An easy-to-use reference for learning more about the grading and certification process, from the Sheldon scale to proof vs. uncirculated coins
When ordering a fine gold or silver coin from an online precious metals dealer, how do you know what condition the coin is in? The image that some dealers use to advertise their products is a stock image provided by the manufacturing mint, not an image of the actual coin the customer will receive. Stock images are intended to clearly represent the devices on the obverse and reverse of the coin, but may misrepresent the quality of the coin a customer purchases.
To make the quality of a coin more transparent, honest coin dealers list the “grade” of the coin. Before the coin grading scale was invented, all coins were sorted into two categories: new and used. Unfortunately, numismatists and collectors found that many coins fell somewhere in between with varying quality levels. To better describe the actual state of precious metal coins, a grading system was invented.
The Invention of the Coin Grading System
Most coins stamped by the U.S. Mint are graded using the Sheldon Coin Grading Scale of Numismatic Guaranty Corporation (NGC), the official grading service of the American Numismatic Association (ANA). The only other main grading service in the industry, Professional Coin Grading Service (PCGS), also uses the Sheldon Scale.
The original grading system was invented by Dr. William H. Sheldon in 1949. Sheldon was an American psychologist and coin collector who is best known for his controversial study of the human body and his firmly held belief that “physique equals destiny.” In numismatics, Sheldon developed a numeric scale from 1 to 70 to determine a coin’s quality—a grading system that is still widely used by American coin collectors today.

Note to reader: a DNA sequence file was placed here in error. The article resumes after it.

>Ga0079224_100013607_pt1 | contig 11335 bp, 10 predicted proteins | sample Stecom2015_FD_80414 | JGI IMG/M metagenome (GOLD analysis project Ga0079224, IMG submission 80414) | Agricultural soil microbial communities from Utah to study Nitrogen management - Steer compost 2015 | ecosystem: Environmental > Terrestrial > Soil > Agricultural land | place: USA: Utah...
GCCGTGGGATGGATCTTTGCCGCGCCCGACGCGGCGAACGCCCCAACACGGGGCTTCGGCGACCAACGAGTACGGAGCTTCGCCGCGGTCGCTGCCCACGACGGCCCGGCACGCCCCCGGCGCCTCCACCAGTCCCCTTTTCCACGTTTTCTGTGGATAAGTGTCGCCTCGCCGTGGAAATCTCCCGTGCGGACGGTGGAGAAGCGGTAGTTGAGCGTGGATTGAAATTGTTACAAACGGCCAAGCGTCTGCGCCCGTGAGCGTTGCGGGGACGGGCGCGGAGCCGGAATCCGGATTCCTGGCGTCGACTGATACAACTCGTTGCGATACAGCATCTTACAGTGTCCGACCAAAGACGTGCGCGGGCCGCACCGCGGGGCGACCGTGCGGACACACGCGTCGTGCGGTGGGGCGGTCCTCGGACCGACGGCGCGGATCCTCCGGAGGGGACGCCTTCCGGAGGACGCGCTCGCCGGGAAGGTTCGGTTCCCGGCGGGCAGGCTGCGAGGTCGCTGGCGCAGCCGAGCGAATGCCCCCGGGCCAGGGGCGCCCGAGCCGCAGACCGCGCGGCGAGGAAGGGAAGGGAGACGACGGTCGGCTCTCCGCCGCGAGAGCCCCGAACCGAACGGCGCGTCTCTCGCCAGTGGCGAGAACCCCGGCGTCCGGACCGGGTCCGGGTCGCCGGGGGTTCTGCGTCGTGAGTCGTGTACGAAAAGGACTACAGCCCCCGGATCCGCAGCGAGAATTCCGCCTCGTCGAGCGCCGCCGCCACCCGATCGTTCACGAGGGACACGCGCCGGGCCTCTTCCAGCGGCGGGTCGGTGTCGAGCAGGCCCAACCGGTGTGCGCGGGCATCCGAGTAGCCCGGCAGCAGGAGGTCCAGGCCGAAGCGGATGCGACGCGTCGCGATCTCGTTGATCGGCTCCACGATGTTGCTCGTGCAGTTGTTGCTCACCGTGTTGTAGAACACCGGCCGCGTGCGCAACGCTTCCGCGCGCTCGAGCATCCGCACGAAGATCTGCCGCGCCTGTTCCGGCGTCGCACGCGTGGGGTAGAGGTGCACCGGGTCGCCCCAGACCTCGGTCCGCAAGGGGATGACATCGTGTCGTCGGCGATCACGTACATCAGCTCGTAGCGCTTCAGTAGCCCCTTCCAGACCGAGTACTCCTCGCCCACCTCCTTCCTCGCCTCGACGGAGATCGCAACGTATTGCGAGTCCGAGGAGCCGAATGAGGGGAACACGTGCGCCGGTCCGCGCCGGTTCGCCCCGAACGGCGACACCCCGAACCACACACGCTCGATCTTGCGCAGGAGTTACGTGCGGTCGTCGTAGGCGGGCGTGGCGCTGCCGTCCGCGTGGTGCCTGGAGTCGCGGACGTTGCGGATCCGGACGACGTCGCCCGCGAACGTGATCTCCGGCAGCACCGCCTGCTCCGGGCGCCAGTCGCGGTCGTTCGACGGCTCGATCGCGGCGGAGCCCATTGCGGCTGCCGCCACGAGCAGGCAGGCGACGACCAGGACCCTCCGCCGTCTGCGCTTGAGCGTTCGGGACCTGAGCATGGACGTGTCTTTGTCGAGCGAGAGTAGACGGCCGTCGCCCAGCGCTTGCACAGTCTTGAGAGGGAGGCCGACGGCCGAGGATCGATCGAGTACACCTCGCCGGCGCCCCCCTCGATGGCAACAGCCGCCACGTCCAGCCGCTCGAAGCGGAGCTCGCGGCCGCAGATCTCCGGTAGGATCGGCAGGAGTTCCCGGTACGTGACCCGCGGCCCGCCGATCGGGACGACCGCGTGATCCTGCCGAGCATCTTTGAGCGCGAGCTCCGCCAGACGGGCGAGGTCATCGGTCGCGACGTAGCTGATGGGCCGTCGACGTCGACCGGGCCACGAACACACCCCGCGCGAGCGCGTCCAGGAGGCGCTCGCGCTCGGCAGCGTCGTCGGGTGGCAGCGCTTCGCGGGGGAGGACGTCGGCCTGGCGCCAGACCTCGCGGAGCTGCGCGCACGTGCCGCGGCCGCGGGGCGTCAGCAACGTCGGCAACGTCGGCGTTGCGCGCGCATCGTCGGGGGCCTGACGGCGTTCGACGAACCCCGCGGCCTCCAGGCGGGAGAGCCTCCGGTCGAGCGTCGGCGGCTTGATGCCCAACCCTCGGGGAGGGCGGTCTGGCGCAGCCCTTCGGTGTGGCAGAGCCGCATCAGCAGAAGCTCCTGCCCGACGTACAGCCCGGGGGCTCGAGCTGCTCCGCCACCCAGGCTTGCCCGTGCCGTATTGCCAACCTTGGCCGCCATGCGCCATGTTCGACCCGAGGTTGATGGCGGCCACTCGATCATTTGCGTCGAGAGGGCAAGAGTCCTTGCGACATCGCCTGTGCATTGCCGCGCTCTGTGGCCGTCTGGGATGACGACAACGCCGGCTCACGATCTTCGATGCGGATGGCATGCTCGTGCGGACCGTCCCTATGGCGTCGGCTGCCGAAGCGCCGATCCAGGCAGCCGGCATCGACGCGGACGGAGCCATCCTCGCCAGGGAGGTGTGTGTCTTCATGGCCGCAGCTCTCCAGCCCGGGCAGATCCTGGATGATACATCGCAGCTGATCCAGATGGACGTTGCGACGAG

Read more: Learn About the PCGS
Coin Grade Meanings
The ANA uses the 70-point Sheldon Scale to grade the condition of a coin, with 70 being the best grade possible. A corresponding adjective prefix of 1-2 letters is also issued with a coin’s grade to further clarify its quality. Though the Sheldon Scale is a fairly intricate system, it’s quite easy to grasp the basics of it.
See the chart below for an overview of the coin grading scale from best (70) to worst condition (1):
|PREFIX ||NUMERICAL GRADE ||DESCRIPTION |
|MS (Mint State) ||60-70 ||Perfect condition; no signs of wear; lower grades may indicate contact marks and slightly less luster; uncirculated coins |
|AU (About Uncirculated) ||50, 53, 55, 58 ||Minor evidence of light wear only on highest points of the design |
|XF (Extremely Fine) ||40, 45 ||Light overall wear on design; traces of mint luster still evident |
|VF (Very Fine) ||20, 25, 30, 35 ||Light to moderate wear on high points of coin design; all features are still sharp and well-defined |
|F (Fine) ||12, 15 ||Moderate to considerable overall wear, but general appearance is still pleasing |
|VG (Very Good) ||8, 10 ||Worn; primary features are clear and bold, though flat |
|G (Good) ||4, 6 ||Heavily worn; design outline visible but details faded in areas; not desirable for collectors |
|AG (About Good) ||3 ||Very heavily worn with some portions of legends and lettering date barely readable |
|FA (Fair) ||2 ||Nearly entirely worn smooth |
|PR (Poor) ||1 ||Unidentifiable except for a mint mark and date; worst grade a coin can get |